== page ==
Will we ever have all-weather self-driving cars?
Consider this: Waymo, Tesla and others have been diligently testing self-driving cars. Waymo alone has logged over 5 million miles. But most of the testing has occurred in California, Arizona and Florida.
What happens in a less benign climate? Suppose that it’s snowing a blizzard and your home weather station reports freezing temperatures. You instruct your all-weather self-driving sedan to drive you 5 miles to work. Will your car say in a soothing Alexa voice, “Sorry, Boss. I can’t see safely through this stuff. Why don’t you call in sick today?” Or will it say, “I’m required to tell you that it’s not safe to drive today. But – you’re the Boss, let’s go!”
Either way, there’s a dilemma. Perhaps you would be bold enough or foolish enough to drive yourself to work. But should all-weather self-driving cars be smart enough to beg off when they determine that it’s truly unsafe?
This blog addresses the question: is an all-weather self-driving vehicle a real possibility, or an impractical dream?
Concerns About Autonomous Cars in Inclement Weather
A few years ago the mere thought of owning a self-driving car seemed like something straight out of a science-fiction movie. Today, autonomous driving technology has advanced so much that we might see our first fully-automated car on the road within the next year. Despite these rapidly-evolving advances, there are still serious shortcomings in autonomous vehicle technology. And one of those is that to date, we have nothing approaching an all-weather self-driving car.
According to the U.S Department of Transportation, up to 22% of all motor vehicle crashes are weather-related. Autonomous cars have been extensively tested on normal roads in regular weather. However, testing still lacks for precarious weather conditions involving heavy rain, sleet, and snow.
To better understand the hazards of all-weather self-driving, we need to understand why the current technology lacks efficiency under certain conditions.
Why is All-Weather Self-Driving So Difficult?
At the beginning of this year Chris Gerdes, director of the Center for Automotive Research at Stanford University stated in an interview that bad weather poses a real problem for autonomous cars. Inclement weather seemingly makes all automated tasks slightly more difficult. In addition, heavy snow, rain and other fluctuating weather conditions confuse the cameras and LiDAR sensors.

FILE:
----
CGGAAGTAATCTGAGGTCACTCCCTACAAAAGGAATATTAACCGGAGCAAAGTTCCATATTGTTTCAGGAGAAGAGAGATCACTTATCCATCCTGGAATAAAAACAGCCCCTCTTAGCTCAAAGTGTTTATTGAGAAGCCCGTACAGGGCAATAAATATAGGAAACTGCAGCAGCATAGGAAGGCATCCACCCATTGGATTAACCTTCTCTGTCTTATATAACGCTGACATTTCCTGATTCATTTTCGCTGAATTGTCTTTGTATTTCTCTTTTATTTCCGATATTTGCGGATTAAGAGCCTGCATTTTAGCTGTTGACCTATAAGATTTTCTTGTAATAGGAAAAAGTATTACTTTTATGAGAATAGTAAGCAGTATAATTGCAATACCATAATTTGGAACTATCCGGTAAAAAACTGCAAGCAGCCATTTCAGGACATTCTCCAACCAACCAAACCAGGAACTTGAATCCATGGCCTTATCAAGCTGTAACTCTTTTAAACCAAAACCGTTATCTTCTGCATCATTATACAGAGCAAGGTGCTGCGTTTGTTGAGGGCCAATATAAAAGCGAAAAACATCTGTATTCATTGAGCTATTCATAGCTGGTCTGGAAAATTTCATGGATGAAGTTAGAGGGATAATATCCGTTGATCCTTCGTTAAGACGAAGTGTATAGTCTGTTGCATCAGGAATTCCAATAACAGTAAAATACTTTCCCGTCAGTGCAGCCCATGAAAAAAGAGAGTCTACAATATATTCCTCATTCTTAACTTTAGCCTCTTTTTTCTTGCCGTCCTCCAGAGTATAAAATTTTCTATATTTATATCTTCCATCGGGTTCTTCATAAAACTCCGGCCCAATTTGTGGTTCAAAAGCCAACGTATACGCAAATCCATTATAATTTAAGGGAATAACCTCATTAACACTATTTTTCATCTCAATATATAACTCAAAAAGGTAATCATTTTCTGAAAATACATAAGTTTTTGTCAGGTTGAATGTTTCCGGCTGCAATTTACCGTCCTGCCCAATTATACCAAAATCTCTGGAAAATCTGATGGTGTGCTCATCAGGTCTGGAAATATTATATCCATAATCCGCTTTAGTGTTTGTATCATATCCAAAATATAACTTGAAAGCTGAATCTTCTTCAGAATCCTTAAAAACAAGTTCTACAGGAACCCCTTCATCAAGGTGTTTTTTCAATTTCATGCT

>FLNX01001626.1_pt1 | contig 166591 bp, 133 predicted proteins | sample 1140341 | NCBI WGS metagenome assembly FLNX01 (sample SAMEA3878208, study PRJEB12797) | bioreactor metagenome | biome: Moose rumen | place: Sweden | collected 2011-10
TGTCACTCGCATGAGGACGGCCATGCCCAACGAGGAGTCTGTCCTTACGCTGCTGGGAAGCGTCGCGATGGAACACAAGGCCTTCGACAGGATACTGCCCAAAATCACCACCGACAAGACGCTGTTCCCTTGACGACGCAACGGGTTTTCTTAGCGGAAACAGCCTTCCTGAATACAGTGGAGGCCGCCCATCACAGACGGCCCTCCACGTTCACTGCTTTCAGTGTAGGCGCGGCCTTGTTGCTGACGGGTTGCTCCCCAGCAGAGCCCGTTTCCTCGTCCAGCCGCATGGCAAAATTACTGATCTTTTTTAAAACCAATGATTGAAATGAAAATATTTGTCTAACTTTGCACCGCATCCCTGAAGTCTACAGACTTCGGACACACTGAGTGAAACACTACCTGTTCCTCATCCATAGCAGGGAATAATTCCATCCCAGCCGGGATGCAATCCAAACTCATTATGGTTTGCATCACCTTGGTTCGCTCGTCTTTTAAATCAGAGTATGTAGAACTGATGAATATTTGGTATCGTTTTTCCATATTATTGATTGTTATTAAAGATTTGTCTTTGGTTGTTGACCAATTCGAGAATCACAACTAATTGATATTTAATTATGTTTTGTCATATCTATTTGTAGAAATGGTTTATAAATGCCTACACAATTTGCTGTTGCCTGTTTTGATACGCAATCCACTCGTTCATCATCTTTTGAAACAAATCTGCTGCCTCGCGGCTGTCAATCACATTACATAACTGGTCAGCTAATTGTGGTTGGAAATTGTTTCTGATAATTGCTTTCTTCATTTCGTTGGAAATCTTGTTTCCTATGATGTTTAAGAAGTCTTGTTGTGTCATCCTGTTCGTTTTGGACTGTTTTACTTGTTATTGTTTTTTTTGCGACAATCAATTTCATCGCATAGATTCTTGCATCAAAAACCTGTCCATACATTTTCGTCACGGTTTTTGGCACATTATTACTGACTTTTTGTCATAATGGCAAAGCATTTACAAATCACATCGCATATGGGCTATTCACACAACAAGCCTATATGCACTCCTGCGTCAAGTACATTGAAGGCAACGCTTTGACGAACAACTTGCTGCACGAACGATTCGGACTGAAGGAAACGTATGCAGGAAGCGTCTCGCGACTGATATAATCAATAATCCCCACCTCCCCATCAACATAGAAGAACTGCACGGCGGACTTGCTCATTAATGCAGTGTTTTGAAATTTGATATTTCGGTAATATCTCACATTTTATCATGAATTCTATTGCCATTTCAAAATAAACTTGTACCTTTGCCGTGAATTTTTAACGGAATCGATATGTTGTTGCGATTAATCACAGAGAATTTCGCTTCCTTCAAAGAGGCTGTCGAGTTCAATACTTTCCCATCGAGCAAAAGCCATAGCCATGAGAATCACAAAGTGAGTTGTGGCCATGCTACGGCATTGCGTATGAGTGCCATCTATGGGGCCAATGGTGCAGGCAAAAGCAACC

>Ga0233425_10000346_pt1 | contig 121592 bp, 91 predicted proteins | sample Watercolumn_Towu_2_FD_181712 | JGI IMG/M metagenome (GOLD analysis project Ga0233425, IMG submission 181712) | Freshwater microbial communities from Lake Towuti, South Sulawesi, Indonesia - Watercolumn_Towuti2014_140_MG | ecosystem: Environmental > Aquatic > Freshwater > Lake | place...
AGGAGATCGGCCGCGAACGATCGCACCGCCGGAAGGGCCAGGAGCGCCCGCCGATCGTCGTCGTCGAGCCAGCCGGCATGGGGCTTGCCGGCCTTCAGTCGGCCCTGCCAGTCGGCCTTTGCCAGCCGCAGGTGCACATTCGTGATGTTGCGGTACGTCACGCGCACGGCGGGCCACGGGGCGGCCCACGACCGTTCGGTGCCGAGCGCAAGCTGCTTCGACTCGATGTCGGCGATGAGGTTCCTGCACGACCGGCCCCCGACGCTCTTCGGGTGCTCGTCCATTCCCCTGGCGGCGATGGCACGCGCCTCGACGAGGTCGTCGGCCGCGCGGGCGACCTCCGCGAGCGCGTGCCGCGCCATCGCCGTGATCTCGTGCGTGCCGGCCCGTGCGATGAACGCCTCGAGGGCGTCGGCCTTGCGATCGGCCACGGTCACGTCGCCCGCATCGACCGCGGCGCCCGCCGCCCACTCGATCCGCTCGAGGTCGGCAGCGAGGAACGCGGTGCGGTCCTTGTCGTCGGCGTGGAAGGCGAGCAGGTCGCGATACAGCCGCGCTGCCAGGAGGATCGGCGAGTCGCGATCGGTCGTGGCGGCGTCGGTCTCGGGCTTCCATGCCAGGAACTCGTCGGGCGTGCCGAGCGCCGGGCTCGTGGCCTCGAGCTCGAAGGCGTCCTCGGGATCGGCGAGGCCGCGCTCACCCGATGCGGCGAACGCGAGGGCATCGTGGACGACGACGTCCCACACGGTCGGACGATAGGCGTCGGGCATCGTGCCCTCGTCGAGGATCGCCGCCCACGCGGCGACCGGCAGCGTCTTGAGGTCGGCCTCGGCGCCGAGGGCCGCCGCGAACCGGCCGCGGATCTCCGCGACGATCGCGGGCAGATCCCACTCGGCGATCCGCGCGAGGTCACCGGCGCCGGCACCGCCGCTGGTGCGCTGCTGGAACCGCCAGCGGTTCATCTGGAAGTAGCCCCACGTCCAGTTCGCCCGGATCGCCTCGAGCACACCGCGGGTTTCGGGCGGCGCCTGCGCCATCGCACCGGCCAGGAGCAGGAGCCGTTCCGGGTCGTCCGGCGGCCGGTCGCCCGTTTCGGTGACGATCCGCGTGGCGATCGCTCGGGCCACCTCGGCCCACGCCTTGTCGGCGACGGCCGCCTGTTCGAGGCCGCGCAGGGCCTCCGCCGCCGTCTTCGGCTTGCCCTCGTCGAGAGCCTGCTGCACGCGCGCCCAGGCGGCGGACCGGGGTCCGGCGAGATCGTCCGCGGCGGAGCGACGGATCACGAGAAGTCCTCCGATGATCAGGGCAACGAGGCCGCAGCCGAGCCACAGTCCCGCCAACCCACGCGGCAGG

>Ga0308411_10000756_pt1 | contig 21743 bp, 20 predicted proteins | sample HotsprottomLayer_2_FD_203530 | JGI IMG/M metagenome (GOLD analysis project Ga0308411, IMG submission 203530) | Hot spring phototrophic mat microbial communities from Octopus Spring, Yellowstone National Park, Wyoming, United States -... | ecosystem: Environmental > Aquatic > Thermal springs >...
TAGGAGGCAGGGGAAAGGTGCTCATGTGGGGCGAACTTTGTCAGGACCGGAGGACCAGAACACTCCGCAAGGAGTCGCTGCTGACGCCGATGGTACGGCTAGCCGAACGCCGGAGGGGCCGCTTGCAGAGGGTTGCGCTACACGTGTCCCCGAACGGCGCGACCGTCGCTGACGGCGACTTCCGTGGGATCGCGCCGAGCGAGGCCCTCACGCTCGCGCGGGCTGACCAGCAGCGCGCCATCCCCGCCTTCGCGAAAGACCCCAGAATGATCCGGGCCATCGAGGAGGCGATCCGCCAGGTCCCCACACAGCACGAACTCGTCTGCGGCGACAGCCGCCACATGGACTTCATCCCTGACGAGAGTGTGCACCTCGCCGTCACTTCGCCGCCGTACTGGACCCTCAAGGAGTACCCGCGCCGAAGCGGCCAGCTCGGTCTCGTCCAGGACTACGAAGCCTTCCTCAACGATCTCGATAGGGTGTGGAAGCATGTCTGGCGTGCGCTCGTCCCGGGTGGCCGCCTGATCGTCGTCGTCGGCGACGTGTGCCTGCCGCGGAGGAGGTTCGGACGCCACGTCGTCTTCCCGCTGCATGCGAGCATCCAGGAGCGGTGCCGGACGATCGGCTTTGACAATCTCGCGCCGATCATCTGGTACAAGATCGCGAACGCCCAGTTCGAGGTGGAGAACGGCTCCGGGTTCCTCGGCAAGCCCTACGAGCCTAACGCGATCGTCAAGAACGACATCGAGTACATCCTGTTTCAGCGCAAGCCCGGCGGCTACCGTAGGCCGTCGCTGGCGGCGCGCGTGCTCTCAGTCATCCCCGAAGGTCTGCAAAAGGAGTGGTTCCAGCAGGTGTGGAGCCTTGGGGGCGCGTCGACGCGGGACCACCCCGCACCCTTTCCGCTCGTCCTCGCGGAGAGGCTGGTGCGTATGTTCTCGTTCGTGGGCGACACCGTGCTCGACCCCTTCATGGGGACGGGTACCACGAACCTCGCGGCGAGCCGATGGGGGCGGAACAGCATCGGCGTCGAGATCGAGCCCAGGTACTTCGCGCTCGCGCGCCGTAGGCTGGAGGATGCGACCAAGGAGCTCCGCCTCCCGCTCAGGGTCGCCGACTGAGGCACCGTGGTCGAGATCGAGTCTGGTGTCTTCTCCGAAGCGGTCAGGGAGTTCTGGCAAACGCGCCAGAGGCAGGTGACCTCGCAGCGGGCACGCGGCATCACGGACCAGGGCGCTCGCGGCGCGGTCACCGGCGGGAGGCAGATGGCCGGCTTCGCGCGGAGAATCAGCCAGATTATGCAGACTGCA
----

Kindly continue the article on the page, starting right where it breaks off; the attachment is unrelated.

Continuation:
LiDAR refers to the car’s light-sensing radar. It uses lasers to map the surroundings, enabling the car to ‘see’ around it. Tesla has chosen not to use LiDAR. However, other manufacturers consider it complementary to other sensors because of its high resolution and ranging accuracy.
Unfortunately, deposits of snow can hide lane markers and obscure road signs. As a result, LiDAR and other sensors cannot see well enough to guide the car safely. As a result, the risk of an accident greatly increases.
How Can an All-Weather Self-Driving Car Navigate in Really Bad Weather?
In conditions where LiDAR and video sensors cannot see clearly, radar sensors can help. Radar can sense moving objects including other vehicles and pedestrians as well as buildings, signposts, and snow. In order for these radars to function properly they would have to be secured either inside the body of the car or behind the windshield to ensure that ice and rain do not block the antennas.
One of the problems with radar as a weather-penetrating sensor is that it has inherently less resolution than optical sensors. In addition, metallic reflections can confuse radar.
Ford’s Map-Based Approach
Ford, in particular, has taken a novel approach toward all-weather self-driving. They have created high-resolution three-dimensional maps to guide driving. These maps not only provide information about the road but also what is above the road such as landmarks and sign posts.
In poor weather, the autonomous car can use radar signals supplemented by occasional signals from other sensors to position itself within a 3D model map. Thus even if snow covers lane markings, an all-weather self-driving vehicle could safely navigate. Of course, it would still need to sense the presence of movable objects such as pedestrians and other vehicles in order to avoid them.
Finland’s Integrated Sensor Technology
Developers from the VTT Technical Research Centre in Finland have created what may be the first all-weather self-driving car. This vehicle, named Martti, is a retrofitted VW Touareg. It has driven as fast as 30 miles per hour on a completely snow-covered road without losing control.
Whereas most other autonomous cars rely heavily on LiDAR technology to guide them, Martti uses a full suite of complementary sensors. It uses multiple radars, three forward-facing laser rangers, a rear-mounted LiDAR and a combination of antennas, sensors and cameras.
There are no plans to put Martti on the streets of the world anytime soon. Instead, the company is looking to sell the software to other manufacturers, helping them improve their safety ratings and ensuring a safer, smoother ride for all.
All-Weather Self-Driving Will Not Arrive Soon
Despite all the hype surrounding autonomous cars, they still have some way to go before they can be deemed completely safe for the general public to use. However, the technology is advancing rapidly thanks to GM, Waymo, Daimler-Bosch, Ford and many other companies.
A safe transition to completely autonomous cars may come surprisingly soon, provided that we limit them to fair-weather use. Certainly, an all-weather self-driving solution may require much more time. Nevertheless, Ford’s 3D mapping and VTT’s multi-sensor integration offer promising ingredients for an eventual solution.
Regardless of how the technology evolves, companies will have to go to great lengths not only to demonstrate all-weather technology, but also to convince regulators and the general public of its safety.